Chicago Bank Owned Properties-REO's
How To Buy A REO
September 16, 2014

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Chicago Bank Owned Properties - REO's

The number of real estate owned properties by banks or lenders (REOs) in Chicago is on the rise, although perhaps not as dramatically as in some regions of the nation. An REO is a single-family home or condo that reverts back to the mortgage lender after an owner fails to repay the loan, the home is foreclosed upon and was not able to be sold at auction. After an unsuccessful foreclosure auction, the bank then assumes title to the property and then attempts to sell it through a listing service or a representative of their bank

According to the American Bankers Association, as much as a 100 percent increase in REOs has been recorded across the country in the last two years. Chicago has fared much better, with the Department of Housing and Urban Development in Chicago reporting that it saw a 6% increase in in foreclosed homes in the Chicago area from 2007 to 2008 while Detroit had a 62% increase for the same period. The number of HUD's foreclosed homes is around 800 for Chicago.

According to a recent Tribune report, Harris Bank of Chicago had $11.5 million worth of REOs by the end of 2007, which was a big increase from the $4.9 million it had in 2006. Numbers for 2008 aren't available yet, but there will certainly be an increase again this year as home foreclosures have increased 60 percent since last year and bank seized homes have almost doubled. Some experts estimate that it will take as long as five years for banks to sell all of the REOs they have title to at this point.

High unemployment rates, home owners who tap into their home's equity with second mortgages they are unable to repay and adjustable rate mortgages that increase monthly payments to unmanageable amounts have all been cited as reasons for increased REOs. Until the economy and housing market rebounds, REOs are likely to continue to rise, turning some banks into unwilling homeowners until they can resell the property.

With those facts in mind, if you're in the market to buy a Chicago condo or home, REOs may be a good option for you if you understand all that goes with them. Most REOs are sold as-is, which means that you assume responsibility for any repairs that are needed to the home. Some banks will make repairs to the condo or home before putting it up for sale, but many don't.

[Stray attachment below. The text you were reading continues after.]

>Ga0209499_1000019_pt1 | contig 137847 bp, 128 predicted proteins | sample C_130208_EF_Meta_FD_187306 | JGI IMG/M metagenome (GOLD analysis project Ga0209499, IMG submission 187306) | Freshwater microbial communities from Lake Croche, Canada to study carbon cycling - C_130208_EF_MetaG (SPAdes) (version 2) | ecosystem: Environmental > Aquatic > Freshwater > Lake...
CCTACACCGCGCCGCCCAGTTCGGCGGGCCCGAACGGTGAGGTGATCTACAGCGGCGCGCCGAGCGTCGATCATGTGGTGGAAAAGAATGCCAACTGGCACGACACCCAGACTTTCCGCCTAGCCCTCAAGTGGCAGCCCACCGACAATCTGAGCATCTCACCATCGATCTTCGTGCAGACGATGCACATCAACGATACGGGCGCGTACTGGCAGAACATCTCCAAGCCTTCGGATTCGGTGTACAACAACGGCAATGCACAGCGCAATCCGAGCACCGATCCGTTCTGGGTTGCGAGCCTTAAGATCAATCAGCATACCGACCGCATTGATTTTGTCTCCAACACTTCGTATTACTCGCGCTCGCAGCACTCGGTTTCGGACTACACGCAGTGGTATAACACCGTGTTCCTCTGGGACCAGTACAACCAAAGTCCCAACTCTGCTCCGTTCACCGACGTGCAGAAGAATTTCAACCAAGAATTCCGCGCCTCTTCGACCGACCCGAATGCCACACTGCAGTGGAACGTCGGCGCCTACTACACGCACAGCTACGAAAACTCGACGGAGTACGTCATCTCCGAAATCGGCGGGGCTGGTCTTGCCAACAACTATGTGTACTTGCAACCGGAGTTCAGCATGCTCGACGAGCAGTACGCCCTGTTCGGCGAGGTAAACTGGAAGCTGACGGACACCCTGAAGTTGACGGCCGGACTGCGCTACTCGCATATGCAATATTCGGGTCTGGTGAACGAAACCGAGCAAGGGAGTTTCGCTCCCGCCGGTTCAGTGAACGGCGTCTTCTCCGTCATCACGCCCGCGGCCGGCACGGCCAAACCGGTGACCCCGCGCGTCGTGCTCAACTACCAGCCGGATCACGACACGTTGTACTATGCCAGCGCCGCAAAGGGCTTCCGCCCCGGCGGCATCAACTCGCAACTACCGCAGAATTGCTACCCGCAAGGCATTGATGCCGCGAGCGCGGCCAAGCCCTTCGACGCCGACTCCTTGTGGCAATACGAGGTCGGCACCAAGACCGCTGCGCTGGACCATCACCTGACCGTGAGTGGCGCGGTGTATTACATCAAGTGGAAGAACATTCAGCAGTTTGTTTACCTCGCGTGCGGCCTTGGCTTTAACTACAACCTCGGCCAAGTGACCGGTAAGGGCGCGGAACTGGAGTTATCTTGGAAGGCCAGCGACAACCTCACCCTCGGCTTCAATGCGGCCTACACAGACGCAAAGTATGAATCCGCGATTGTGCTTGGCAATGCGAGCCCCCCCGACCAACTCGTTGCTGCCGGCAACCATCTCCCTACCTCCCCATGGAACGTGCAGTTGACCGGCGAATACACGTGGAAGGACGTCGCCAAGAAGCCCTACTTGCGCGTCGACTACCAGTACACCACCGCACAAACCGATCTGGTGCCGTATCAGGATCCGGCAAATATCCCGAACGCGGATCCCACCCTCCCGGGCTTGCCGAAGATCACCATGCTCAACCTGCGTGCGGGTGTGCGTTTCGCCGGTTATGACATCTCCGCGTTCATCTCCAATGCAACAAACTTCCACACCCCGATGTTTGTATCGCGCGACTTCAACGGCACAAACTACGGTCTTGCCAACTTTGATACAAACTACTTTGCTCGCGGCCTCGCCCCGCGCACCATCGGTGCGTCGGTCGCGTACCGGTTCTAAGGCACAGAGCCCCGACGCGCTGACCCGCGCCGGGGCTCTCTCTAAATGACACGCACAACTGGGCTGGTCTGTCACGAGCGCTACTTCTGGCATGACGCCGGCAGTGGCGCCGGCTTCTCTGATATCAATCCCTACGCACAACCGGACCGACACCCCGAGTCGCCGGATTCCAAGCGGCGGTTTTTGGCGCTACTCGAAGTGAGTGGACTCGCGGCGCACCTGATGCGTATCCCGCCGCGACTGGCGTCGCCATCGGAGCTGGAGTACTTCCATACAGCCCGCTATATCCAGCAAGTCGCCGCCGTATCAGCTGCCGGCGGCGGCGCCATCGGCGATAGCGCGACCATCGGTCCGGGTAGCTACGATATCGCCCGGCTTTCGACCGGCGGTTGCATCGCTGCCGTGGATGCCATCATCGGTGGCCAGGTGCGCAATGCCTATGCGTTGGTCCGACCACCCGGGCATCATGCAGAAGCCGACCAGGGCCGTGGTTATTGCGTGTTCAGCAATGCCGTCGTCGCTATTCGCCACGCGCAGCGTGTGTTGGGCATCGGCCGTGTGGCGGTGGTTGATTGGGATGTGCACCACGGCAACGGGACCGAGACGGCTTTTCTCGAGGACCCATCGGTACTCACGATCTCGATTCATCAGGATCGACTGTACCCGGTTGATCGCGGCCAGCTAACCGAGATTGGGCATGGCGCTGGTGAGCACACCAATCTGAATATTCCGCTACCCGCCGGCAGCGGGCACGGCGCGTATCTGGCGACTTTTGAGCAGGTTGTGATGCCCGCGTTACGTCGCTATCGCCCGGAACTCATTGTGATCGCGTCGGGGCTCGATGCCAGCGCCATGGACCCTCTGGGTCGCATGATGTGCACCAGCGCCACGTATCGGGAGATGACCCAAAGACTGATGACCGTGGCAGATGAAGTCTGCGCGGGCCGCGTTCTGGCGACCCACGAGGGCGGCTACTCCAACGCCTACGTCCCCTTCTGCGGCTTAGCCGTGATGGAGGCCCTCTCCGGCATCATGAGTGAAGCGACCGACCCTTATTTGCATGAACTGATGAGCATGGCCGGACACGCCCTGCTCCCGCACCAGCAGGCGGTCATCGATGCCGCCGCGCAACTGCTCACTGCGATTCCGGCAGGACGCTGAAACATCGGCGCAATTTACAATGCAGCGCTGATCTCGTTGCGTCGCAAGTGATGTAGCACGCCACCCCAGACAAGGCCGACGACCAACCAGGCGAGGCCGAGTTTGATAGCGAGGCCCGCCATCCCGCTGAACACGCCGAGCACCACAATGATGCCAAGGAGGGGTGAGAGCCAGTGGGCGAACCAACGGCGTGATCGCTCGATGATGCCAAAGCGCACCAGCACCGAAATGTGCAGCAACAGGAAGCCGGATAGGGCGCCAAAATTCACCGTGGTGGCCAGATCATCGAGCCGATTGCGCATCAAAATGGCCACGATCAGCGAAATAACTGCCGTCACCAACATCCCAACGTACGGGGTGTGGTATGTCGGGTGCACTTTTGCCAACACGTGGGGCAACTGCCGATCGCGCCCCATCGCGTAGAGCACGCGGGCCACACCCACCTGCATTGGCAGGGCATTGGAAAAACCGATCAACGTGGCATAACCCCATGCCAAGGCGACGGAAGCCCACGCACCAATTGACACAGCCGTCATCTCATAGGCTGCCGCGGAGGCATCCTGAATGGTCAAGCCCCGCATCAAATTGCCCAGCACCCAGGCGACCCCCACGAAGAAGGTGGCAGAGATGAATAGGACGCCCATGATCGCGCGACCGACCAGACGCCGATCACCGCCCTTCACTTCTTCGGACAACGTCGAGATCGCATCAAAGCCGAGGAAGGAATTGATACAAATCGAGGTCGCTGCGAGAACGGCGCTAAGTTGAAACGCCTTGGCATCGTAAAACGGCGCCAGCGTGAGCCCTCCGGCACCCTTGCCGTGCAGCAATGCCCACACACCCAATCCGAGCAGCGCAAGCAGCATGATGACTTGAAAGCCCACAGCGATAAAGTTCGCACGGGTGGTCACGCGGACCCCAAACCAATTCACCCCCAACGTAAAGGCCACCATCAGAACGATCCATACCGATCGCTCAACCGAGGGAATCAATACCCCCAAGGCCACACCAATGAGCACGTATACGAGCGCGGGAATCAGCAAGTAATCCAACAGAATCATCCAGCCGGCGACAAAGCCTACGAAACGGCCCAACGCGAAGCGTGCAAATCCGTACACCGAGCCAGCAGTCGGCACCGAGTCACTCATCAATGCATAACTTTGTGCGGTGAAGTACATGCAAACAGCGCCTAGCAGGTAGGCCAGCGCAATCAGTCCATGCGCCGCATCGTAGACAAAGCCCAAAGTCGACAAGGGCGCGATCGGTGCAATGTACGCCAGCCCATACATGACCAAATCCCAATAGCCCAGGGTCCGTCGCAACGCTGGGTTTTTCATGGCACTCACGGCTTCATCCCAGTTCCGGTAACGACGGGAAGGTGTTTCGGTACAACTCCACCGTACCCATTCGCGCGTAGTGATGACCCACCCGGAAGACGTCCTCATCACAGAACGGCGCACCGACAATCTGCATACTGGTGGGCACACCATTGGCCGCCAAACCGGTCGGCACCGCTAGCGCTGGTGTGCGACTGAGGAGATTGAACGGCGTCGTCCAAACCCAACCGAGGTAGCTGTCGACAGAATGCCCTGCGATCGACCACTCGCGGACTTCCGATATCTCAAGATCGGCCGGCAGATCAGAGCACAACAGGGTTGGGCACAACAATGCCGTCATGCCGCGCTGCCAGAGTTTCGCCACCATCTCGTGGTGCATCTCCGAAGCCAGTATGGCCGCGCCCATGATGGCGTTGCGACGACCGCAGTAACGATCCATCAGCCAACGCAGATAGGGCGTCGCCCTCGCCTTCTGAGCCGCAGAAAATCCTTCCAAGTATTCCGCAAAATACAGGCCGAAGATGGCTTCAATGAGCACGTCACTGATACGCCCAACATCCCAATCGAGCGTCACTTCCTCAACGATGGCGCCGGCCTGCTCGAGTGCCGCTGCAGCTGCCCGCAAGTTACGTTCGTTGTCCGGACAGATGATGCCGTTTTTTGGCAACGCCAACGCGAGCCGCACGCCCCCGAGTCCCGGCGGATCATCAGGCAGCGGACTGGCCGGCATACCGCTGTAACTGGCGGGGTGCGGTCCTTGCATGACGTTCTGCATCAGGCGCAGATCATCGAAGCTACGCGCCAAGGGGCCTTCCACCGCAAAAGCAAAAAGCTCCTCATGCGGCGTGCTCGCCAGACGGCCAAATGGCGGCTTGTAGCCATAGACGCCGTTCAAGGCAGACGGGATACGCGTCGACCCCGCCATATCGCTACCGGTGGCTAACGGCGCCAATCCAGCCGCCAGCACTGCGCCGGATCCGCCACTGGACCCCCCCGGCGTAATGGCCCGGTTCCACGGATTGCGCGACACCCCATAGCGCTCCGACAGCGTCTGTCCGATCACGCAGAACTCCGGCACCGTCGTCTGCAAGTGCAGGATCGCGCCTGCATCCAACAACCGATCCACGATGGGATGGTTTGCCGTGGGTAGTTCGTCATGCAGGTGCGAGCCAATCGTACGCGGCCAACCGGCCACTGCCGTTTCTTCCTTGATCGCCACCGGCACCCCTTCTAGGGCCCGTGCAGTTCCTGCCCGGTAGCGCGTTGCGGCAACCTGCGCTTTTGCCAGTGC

A few banks will provide a termite or pest inspection, but that's not always the case. When negotiating for an REO, you may want to set a time frame for inspections, even though they will be at your own expense, and then present what you find to the bank. Although they probably won't offer to pay for any repairs, they may agree to lower the asking price in some cases. In any case, it's in your best interests not to go into any home or condo purchase blind and to know as much as reasonably possible about the property.

The process generally starts with an offer made by the buyer to the bank for the REO. The bank will then usually have an counter offer, which may be more than what the buyer put on the table. Some banks may be in more of a hurry to sell an REO, but most banks have a separate department to handle them and aren't inclined to sell at rock bottom prices. That could potentially destabilize the value of other homes in the area, homes they might have a vested financial interest in.

If the bank does eventually accept your offer, it may take some time to get the final approval for the sale. They also usually have no interest in financing the sale of their own REOs, so you usually need to have financing in place at another lender.

With more banks offering REOs for sale, buyers will have an option besides foreclosure auctions or developer closeouts when it comes to Chicago real estate deals. As long as you keep in mind the as-is aspect of the condo or house, you could possibly find some good deals. As with any real estate purchase, do your homework and get as much information as possible before you make an offer.

 

How to Buy An REO

 

 

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